In July, 1993, Jaromir and I set out to bike around the Bay of Fundy. We took a train from Montréal to St. John, New Brunswick — one of the charming, old-fashioned trains with big comfortable seats and a sleeper that had beds big enough for two people separated from the corridor by thick burgundy velvet curtains. In St. John we crossed by ferry to Digby, Nova Scotia. It was a tough trip, with a lot more up-and-down than we anticipated, plus it rained nearly every day. My left knee was as creaky as a door hinge, and at every country store I'd buy frozen peas to ice it. One of our objectives was Blomidon Provincial Park. We pushed hard in spitting rain from Lawrencetown 80 km to Canning, where we parked our bikes at a tea room and joined the elegant little English ladies for afternoon tea.
I suppose we looked a little out of place in our sweat-soaked and oil-stained T-shirts, our faces already brown as old leather. It was only 5:00 pm and a highway sign at the edge of Canning indicated 15 km to Blomidon, so we kept pedalling. But two hours later there was still no sign of the park. The road wound through apple orchards with dazzling views of red clay cliffs and immense mud flats cut by slivers of green ocean. The road took a sudden sharp turn and we found ourselves pushing our bikes uphill for three km. I took a break from time to time to stretch out in the ditch with a bag of frozen peas on my knees. We finally crawled into Blomidon just minutes before the gates closed. It's a beautiful if somewhat foreboding site on a bare loaf-like peninsula 700 feet above the ocean. As night fell, a wet blanket of fog wrapped around us. Clouds whipped up and over the cape while waves crashed against the soft sandstone cliffs below us. It rained most of the night, and I lay awake for hours counting the seconds between lightning and thunder.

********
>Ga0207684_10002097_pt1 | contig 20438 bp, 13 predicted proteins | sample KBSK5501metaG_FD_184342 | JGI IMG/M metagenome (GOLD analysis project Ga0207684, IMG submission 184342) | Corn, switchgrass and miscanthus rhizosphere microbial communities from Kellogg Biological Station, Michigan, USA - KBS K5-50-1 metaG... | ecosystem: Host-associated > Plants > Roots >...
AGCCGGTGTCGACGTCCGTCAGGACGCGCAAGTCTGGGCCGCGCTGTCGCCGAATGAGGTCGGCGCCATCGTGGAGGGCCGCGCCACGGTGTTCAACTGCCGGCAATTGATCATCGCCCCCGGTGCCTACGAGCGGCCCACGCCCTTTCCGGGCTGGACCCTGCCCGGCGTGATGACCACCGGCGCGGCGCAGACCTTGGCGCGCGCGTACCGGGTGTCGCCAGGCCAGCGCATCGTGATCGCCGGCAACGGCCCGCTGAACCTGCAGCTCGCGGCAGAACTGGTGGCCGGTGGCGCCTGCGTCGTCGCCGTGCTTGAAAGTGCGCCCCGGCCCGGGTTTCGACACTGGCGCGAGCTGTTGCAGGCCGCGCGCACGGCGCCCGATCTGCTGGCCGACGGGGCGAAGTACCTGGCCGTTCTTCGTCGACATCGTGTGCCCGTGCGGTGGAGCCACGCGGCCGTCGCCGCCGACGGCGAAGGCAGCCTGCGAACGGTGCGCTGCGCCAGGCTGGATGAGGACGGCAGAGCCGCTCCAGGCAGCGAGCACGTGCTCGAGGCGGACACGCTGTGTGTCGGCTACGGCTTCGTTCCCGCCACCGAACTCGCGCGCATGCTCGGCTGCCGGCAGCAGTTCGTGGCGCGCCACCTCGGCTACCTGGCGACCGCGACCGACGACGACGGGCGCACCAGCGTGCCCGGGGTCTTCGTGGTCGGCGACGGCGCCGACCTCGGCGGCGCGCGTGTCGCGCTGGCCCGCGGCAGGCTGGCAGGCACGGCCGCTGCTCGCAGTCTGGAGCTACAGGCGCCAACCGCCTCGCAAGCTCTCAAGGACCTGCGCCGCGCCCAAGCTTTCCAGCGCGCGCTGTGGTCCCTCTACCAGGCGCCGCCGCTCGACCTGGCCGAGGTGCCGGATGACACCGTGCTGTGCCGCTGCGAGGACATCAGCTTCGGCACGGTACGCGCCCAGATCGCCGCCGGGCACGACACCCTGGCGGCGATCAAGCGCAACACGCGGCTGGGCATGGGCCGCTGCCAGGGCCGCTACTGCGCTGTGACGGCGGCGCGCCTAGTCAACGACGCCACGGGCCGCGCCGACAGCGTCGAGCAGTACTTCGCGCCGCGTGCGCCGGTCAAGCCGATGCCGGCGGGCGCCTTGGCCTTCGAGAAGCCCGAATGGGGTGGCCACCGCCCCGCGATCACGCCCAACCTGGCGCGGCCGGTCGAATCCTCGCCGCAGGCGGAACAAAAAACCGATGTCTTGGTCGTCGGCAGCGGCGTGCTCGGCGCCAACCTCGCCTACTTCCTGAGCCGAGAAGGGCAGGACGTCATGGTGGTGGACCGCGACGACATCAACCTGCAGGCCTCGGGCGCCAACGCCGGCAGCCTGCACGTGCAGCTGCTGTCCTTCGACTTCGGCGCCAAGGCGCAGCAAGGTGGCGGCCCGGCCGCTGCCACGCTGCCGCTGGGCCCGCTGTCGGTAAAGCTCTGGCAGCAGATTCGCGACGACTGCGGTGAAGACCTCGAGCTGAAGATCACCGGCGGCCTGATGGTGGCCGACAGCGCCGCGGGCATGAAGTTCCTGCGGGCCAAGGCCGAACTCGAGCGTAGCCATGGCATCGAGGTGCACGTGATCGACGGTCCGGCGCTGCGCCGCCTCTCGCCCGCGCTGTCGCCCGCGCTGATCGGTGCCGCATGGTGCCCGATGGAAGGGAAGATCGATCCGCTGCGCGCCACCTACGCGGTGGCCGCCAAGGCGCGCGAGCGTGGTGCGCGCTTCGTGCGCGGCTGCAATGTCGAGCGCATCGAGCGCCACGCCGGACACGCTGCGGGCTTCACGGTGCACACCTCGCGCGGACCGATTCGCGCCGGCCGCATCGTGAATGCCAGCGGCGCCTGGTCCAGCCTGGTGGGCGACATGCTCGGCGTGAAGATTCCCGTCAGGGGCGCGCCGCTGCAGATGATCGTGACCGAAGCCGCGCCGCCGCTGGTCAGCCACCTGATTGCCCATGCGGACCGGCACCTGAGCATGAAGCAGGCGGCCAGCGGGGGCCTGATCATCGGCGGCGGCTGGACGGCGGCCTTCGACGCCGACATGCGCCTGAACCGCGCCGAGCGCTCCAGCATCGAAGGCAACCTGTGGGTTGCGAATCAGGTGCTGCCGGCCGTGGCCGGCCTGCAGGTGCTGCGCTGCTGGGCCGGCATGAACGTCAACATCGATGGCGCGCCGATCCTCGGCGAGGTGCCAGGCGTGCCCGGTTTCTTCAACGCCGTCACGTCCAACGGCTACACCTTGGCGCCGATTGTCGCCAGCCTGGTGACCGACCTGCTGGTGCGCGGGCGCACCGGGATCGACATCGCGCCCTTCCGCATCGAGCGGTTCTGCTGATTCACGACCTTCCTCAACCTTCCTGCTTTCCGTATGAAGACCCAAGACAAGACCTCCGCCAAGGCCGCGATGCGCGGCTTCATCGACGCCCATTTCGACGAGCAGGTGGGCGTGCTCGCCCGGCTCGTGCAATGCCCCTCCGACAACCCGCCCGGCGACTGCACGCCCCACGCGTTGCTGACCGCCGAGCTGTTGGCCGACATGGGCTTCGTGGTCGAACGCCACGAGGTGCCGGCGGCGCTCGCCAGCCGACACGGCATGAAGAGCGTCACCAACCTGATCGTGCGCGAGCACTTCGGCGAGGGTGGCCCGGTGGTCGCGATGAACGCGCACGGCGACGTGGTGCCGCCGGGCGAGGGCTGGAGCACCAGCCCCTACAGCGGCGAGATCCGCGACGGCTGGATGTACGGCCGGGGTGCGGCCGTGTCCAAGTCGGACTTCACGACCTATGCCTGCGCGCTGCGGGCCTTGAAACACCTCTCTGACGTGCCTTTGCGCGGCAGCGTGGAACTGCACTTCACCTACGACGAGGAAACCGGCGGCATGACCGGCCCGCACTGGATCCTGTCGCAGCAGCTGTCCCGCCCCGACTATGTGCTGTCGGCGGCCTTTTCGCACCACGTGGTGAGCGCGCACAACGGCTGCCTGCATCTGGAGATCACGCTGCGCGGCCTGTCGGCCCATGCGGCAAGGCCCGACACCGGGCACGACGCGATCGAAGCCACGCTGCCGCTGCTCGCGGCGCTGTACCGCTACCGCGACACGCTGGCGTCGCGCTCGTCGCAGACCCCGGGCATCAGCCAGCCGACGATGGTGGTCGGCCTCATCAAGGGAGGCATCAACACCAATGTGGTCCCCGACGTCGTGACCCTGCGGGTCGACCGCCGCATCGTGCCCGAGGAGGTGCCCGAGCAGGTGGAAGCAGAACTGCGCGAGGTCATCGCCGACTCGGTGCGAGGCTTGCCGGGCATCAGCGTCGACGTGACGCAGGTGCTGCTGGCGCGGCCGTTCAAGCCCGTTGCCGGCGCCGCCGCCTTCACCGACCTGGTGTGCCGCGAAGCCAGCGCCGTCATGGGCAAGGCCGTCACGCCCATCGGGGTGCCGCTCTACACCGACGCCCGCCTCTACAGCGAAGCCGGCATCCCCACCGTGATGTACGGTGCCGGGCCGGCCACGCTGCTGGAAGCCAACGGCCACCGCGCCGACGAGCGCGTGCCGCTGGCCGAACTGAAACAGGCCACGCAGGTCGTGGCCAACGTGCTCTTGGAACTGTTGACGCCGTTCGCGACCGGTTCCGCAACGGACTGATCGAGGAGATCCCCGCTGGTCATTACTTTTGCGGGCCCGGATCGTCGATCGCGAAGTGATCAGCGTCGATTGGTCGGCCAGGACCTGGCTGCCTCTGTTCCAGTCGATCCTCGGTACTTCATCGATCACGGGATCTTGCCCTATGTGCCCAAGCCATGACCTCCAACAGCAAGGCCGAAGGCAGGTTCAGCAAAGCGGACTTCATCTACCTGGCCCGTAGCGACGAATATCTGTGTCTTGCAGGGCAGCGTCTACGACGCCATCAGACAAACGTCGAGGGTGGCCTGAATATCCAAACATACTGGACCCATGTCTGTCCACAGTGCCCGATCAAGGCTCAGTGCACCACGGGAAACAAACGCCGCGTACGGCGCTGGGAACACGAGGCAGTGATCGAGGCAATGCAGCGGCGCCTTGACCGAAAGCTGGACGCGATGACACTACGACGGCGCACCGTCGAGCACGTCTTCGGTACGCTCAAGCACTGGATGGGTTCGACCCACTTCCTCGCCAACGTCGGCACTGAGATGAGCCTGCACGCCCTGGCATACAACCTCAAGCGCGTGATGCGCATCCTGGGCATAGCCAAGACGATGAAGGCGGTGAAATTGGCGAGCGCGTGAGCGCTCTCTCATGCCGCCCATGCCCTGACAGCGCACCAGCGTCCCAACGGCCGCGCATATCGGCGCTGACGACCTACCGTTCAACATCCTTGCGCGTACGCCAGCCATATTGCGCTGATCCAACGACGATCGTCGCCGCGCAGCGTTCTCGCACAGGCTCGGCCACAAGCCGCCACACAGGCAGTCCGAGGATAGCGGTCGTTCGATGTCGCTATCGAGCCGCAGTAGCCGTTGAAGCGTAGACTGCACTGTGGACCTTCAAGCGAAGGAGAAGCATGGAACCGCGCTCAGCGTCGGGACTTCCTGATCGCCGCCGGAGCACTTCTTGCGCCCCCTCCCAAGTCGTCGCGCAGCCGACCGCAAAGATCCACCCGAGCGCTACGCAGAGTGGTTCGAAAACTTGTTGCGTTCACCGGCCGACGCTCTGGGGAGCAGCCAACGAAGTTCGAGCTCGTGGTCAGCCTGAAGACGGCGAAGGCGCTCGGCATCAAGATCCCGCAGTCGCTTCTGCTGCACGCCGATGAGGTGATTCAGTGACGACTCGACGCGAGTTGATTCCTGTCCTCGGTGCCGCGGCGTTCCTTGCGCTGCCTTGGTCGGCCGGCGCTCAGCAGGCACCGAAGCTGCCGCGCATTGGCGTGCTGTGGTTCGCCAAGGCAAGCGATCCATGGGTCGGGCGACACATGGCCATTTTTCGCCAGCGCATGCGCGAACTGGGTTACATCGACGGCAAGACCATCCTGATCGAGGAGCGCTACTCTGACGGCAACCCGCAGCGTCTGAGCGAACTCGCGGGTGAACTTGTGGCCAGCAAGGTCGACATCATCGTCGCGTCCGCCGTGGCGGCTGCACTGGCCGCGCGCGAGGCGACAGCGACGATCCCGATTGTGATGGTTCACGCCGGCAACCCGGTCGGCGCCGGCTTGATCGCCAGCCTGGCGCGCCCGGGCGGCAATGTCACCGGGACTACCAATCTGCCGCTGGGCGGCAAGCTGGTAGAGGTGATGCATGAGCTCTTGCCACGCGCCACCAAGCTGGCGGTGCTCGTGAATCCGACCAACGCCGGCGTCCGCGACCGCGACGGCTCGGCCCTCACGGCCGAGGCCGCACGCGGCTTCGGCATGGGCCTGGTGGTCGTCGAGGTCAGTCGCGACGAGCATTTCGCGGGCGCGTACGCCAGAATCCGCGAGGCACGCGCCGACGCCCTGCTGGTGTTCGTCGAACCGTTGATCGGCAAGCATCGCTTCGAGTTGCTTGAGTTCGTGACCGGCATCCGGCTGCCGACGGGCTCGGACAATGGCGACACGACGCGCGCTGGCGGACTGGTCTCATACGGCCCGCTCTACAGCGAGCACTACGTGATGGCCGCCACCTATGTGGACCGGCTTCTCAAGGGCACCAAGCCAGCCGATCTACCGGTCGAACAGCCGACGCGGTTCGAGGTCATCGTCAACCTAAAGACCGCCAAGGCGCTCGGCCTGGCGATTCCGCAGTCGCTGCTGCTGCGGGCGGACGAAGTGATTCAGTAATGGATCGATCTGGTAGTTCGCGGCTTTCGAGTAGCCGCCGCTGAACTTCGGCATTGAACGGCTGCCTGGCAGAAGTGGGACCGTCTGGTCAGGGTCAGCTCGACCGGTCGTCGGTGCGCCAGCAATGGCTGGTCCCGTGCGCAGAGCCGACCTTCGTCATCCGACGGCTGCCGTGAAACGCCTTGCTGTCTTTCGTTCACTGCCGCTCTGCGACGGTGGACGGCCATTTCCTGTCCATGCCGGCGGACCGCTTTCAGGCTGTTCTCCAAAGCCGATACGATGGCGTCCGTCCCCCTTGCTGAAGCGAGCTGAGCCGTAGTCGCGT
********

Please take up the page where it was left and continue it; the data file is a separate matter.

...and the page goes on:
We took on a lot of water, but woke up to brilliant sunshine, so we were able to dry our gear. We had planned on staying two nights at Blomidon to we could hike out to Cape Split, but discovered that the trail to Cape Split was on the other side of the peninsula, nearly 20 km away.
The consolation prize was stopping for lunch at a picnic area where a tiny footbridge led to a barrier island composed entirely of parti-colored pebbles. We spent the afternoon noses to the ground, ankle-deep in saltwater that was comfortably warm saltwater — the first and last time on this trip. We picked up so many stones that in the next town we had to mail a box of rocks home to Montréal.